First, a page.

There are times I live within a frame. In a speech communications course I taught in the past, we discussed that we have a “frame of reference” that influences how we all communicate and how we receive communications. Included in that frame are our family backgrounds and experiences, our education background, socioeconomic class, values, religious/spiritual beliefs, cultural background, and a host of other influences. These things affect the way we see the world as well.


I am in need of reframing things. I noticed that I have not posted anything in over a month. I’ve written nothing since July 24. It seems longer than that. So much has happened in the last month and a week: my father had two hospitalizations; I taught four sections of English Composition and Written Communication; my father passed away; a close friend, cousin, and neighbor (same person—all of the above) also passed away suddenly. Although I have been on a short hiatus from teaching, it seems that time has slowed down.

I admit that my grief has held me back. I have not wanted to see the world and its wonders and gifts. I admit that I have been merely putting one foot in front of the other and doing only those things that must be done. But now, I feel the call to move forward and to do something to move forward. It is time to “reframe.”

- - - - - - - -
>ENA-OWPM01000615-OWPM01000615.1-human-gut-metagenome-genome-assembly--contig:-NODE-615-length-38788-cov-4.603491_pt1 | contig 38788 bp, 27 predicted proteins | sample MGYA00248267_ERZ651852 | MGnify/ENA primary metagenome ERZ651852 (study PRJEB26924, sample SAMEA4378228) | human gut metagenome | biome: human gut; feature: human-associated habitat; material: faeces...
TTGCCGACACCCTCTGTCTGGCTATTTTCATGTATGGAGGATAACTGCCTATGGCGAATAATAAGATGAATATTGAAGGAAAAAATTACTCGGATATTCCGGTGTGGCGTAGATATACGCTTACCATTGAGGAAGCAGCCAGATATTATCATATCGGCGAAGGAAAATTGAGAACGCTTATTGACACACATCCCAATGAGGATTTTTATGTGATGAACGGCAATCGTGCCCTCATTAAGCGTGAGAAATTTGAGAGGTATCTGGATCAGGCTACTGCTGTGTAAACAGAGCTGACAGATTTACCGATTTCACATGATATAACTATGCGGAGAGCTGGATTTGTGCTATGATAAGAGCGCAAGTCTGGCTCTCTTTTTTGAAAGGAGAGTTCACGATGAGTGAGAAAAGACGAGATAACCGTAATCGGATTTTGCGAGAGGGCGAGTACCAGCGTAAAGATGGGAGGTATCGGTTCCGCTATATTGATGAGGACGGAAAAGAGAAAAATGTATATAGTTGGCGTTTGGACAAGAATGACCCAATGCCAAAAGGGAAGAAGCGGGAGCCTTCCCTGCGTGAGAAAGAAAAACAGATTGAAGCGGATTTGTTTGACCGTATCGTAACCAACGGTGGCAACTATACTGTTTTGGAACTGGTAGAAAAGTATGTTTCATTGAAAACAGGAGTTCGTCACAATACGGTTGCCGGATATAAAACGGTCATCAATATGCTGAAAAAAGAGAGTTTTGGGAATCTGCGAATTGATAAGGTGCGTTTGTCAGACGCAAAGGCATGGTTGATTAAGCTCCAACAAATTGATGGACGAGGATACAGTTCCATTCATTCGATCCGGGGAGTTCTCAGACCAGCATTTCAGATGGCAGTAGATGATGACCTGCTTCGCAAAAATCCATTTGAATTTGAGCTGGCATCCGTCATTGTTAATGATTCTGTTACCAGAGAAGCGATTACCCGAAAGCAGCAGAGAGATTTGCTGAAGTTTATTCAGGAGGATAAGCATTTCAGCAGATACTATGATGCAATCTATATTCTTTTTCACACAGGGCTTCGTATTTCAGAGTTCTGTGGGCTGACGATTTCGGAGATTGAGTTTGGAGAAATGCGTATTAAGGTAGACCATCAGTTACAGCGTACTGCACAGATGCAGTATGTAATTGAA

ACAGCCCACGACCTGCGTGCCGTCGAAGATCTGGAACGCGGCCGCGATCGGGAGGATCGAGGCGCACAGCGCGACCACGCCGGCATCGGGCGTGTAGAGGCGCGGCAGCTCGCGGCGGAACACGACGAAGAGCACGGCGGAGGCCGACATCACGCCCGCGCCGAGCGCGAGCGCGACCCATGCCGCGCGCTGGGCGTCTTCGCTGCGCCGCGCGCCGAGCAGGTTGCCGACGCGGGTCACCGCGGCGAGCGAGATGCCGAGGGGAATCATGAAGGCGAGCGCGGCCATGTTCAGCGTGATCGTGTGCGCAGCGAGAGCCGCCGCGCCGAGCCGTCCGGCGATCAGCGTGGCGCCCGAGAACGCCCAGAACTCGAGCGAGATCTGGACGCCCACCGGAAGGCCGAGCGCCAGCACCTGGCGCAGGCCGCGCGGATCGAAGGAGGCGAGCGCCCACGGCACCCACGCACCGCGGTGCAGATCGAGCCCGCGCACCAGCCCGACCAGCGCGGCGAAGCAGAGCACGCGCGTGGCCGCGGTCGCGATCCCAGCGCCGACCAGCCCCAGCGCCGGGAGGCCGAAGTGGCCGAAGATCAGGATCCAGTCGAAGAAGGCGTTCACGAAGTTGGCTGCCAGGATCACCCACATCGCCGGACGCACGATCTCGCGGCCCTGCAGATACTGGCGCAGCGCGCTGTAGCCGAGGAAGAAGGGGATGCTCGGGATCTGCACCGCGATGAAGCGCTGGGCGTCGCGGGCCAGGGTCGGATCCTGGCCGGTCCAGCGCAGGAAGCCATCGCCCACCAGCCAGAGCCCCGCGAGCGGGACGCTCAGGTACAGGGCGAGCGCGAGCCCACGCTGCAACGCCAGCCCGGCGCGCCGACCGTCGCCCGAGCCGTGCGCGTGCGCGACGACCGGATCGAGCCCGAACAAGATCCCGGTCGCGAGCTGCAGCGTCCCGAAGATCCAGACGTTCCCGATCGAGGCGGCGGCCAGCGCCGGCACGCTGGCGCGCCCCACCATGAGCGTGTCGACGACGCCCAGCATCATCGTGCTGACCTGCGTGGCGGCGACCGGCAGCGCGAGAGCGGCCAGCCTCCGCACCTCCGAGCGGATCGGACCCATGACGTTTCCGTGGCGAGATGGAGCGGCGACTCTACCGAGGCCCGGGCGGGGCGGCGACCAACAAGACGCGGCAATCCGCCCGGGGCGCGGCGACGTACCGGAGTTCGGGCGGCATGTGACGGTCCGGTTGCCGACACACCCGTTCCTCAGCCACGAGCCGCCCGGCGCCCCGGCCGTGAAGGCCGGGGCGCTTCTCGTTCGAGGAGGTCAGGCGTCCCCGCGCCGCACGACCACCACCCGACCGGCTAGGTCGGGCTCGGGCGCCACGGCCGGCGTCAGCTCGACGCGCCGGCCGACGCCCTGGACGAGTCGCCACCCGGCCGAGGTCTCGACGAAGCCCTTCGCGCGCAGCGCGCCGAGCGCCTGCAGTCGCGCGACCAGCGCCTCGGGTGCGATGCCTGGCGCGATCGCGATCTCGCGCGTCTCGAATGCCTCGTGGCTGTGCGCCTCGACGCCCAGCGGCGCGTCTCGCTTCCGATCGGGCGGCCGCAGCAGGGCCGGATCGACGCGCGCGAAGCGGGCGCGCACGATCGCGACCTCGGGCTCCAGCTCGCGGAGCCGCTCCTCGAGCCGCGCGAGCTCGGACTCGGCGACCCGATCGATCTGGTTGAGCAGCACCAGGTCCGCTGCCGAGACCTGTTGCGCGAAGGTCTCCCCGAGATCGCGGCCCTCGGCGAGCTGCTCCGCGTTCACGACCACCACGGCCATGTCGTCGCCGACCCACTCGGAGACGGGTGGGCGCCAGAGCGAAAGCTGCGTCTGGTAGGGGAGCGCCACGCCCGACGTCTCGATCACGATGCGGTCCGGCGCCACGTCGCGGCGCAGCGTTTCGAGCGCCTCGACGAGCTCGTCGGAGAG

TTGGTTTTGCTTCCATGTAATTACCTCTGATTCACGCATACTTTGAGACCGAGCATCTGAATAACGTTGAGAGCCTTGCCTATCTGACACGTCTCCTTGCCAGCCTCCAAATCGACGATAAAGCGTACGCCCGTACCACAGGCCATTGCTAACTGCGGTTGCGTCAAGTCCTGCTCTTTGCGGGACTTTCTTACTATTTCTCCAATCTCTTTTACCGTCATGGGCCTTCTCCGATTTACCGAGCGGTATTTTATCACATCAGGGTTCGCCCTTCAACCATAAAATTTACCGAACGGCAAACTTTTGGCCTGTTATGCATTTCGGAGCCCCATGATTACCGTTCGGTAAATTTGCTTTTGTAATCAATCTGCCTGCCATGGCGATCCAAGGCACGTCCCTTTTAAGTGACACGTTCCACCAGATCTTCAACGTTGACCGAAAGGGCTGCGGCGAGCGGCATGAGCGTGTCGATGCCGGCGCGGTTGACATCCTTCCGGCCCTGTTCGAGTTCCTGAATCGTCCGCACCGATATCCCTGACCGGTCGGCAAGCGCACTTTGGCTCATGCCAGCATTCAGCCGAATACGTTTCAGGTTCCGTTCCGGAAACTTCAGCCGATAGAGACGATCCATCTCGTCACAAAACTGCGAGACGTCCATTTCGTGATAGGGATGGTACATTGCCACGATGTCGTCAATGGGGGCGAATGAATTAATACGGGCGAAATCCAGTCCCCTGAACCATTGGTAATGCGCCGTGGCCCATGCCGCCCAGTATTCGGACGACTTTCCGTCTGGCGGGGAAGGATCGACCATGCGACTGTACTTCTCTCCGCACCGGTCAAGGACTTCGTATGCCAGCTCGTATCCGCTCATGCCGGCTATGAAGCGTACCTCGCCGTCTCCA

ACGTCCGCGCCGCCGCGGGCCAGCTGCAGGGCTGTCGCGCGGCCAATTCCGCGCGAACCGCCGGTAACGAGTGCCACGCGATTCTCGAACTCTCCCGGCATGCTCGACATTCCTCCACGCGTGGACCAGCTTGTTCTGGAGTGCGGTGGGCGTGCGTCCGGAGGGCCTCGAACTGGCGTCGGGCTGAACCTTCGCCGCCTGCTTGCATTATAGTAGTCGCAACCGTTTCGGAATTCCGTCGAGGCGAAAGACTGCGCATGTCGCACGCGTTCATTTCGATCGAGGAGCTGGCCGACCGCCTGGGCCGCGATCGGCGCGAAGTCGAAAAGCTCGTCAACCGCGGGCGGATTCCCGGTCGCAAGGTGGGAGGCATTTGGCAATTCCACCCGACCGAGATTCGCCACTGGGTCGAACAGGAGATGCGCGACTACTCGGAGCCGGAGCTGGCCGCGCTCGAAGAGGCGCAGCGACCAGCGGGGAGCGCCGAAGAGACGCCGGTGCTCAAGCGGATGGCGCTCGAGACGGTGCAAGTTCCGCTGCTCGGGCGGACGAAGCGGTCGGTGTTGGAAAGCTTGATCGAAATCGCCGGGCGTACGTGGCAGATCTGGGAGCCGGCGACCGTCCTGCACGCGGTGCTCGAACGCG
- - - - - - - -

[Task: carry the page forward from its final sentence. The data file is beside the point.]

We all know what a frame is: it is a square or rectangle or circle or whatever shape that you want to enclose something, usually something like a picture or painting or photograph or perhaps even a certificate, a letter, a first paycheck. . . . The frame encloses it. In photographic language, the frame is what we see when we look through the view finder of the camera. We look at the world through a frame that includes and excludes things.

Sometimes, I see the same things. During the last two weeks, I have seen the world through the frame of grief. As a wise physician’s assistant told me when he declared that my arm had healed, it is time to start living again. The wound has healed over; now it is time to get back into the world. Thus, I begin to reframe.


Google definitions points out two meanings of reframe: “1. to place (a picture or photograph) in a new frame; 2. frame or express (words or a concept or plan) differently.” Over the next several weeks, my plan for this space is to reframe it as I begin to reframe my vision of the world, not through the frame of grief, although I admit that I am not through grieving, but through eyes that will celebrate the beauty of every day life—even when the beauty is framed with grieving.

During September, and perhaps even into October, I am exploring what it means to see and to express life differently. I hope that you will join me in this new time.


By Olivia Fulmer

I am the OliviaIrene of OliviaIrene Photography. I am a photographer, a teacher, a story teller. I use this space to tell stories of life, family, and faith through words and images. I'd love to share your stories as well. Join me in this journey.

I love conversation, the close, intimate kind amongst friends. Won't you join me? I look forward to a good coze.

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